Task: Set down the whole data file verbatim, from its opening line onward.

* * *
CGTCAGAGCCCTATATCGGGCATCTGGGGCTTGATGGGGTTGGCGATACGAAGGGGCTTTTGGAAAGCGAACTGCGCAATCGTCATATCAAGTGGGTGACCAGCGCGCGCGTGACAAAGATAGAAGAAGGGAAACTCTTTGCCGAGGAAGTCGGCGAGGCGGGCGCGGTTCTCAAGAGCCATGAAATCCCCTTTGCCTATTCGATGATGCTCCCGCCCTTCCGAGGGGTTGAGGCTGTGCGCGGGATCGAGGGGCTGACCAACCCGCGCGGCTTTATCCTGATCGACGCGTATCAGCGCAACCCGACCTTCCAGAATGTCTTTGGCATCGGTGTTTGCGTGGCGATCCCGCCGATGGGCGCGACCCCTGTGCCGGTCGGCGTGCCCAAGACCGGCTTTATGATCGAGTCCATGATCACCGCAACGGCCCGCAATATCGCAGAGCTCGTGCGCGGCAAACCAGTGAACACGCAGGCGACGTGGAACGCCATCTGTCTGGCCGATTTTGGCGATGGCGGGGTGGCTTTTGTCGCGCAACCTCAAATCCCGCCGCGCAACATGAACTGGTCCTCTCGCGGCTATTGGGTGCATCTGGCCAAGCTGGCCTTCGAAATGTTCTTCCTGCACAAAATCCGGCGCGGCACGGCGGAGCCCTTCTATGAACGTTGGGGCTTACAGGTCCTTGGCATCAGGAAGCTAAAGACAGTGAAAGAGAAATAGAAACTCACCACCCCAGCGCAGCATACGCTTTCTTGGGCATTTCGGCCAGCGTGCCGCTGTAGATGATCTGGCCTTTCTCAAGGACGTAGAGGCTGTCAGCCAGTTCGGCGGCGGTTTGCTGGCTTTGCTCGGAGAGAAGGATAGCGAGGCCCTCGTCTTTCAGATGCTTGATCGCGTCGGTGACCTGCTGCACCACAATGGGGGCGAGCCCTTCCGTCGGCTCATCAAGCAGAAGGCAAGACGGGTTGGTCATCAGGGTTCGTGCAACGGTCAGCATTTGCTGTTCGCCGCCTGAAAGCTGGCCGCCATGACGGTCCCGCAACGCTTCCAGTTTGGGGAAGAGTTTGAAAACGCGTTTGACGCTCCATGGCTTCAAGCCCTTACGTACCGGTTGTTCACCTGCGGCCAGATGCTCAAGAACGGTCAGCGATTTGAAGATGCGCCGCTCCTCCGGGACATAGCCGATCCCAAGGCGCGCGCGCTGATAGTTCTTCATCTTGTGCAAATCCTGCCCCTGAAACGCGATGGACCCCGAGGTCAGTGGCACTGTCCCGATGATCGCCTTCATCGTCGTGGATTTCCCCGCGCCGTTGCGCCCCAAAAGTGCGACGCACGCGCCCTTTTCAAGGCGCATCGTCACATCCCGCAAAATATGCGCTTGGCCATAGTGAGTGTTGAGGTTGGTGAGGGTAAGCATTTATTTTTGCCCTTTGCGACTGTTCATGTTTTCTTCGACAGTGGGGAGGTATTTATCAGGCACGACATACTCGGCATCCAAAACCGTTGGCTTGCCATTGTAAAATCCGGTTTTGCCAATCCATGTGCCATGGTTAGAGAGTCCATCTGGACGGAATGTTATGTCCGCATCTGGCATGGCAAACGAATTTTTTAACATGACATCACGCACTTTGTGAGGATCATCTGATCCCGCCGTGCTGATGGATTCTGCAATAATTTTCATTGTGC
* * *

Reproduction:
CGTCAGAGCCCTATATCGGGCATCTGGGGCTTGATGGGGTTGGCGATACGAAGGGGCTTTTGGAAAGCGAACTGCGCAATCGTCATATCAAGTGGGTGACCAGCGCGCGCGTGACAAAGATAGAAGAAGGGAAACTCTTTGCCGAGGAAGTCGGCGAGGCGGGCGCGGTTCTCAAGAGCCATGAAATCCCCTTTGCCTATTCGATGATGCTCCCGCCCTTCCGAGGGGTTGAGGCTGTGCGCGGGATCGAGGGGCTGACCAACCCGCGCGGCTTTATCCTGATCGACGCGTATCAGCGCAACCCGACCTTCCAGAATGTCTTTGGCATCGGTGTTTGCGTGGCGATCCCGCCGATGGGCGCGACCCCTGTGCCGGTCGGCGTGCCCAAGACCGGCTTTATGATCGAGTCCATGATCACCGCAACGGCCCGCAATATCGCAGAGCTCGTGCGCGGCAAACCAGTGAACACGCAGGCGACGTGGAACGCCATCTGTCTGGCCGATTTTGGCGATGGCGGGGTGGCTTTTGTCGCGCAACCTCAAATCCCGCCGCGCAACATGAACTGGTCCTCTCGCGGCTATTGGGTGCATCTGGCCAAGCTGGCCTTCGAAATGTTCTTCCTGCACAAAATCCGGCGCGGCACGGCGGAGCCCTTCTATGAACGTTGGGGCTTACAGGTCCTTGGCATCAGGAAGCTAAAGACAGTGAAAGAGAAATAGAAACTCACCACCCCAGCGCAGCATACGCTTTCTTGGGCATTTCGGCCAGCGTGCCGCTGTAGATGATCTGGCCTTTCTCAAGGACGTAGAGGCTGTCAGCCAGTTCGGCGGCGGTTTGCTGGCTTTGCTCGGAGAGAAGGATAGCGAGGCCCTCGTCTTTCAGATGCTTGATCGCGTCGGTGACCTGCTGCACCACAATGGGGGCGAGCCCTTCCGTCGGCTCATCAAGCAGAAGGCAAGACGGGTTGGTCATCAGGGTTCGTGCAACGGTCAGCATTTGCTGTTCGCCGCCTGAAAGCTGGCCGCCATGACGGTCCCGCAACGCTTCCAGTTTGGGGAAGAGTTTGAAAACGCGTTTGACGCTCCATGGCTTCAAGCCCTTACGTACCGGTTGTTCACCTGCGGCCAGATGCTCAAGAACGGTCAGCGATTTGAAGATGCGCCGCTCCTCCGGGACATAGCCGATCCCAAGGCGCGCGCGCTGATAGTTCTTCATCTTGTGCAAATCCTGCCCCTGAAACGCGATGGACCCCGAGGTCAGTGGCACTGTCCCGATGATCGCCTTCATCGTCGTGGATTTCCCCGCGCCGTTGCGCCCCAAAAGTGCGACGCACGCGCCCTTTTCAAGGCGCATCGTCACATCCCGCAAAATATGCGCTTGGCCATAGTGAGTGTTGAGGTTGGTGAGGGTAAGCATTTATTTTTGCCCTTTGCGACTGTTCATGTTTTCTTCGACAGTGGGGAGGTATTTATCAGGCACGACATACTCGGCATCCAAAACCGTTGGCTTGCCATTGTAAAATCCGGTTTTGCCAATCCATGTGCCATGGTTAGAGAGTCCATCTGGACGGAATGTTATGTCCGCATCTGGCATGGCAAACGAATTTTTTAACATGACATCACGCACTTTGTGAGGATCATCTGATCCCGCCGTGCTGATGGATTCTGCAATAATTTTCATTGTGC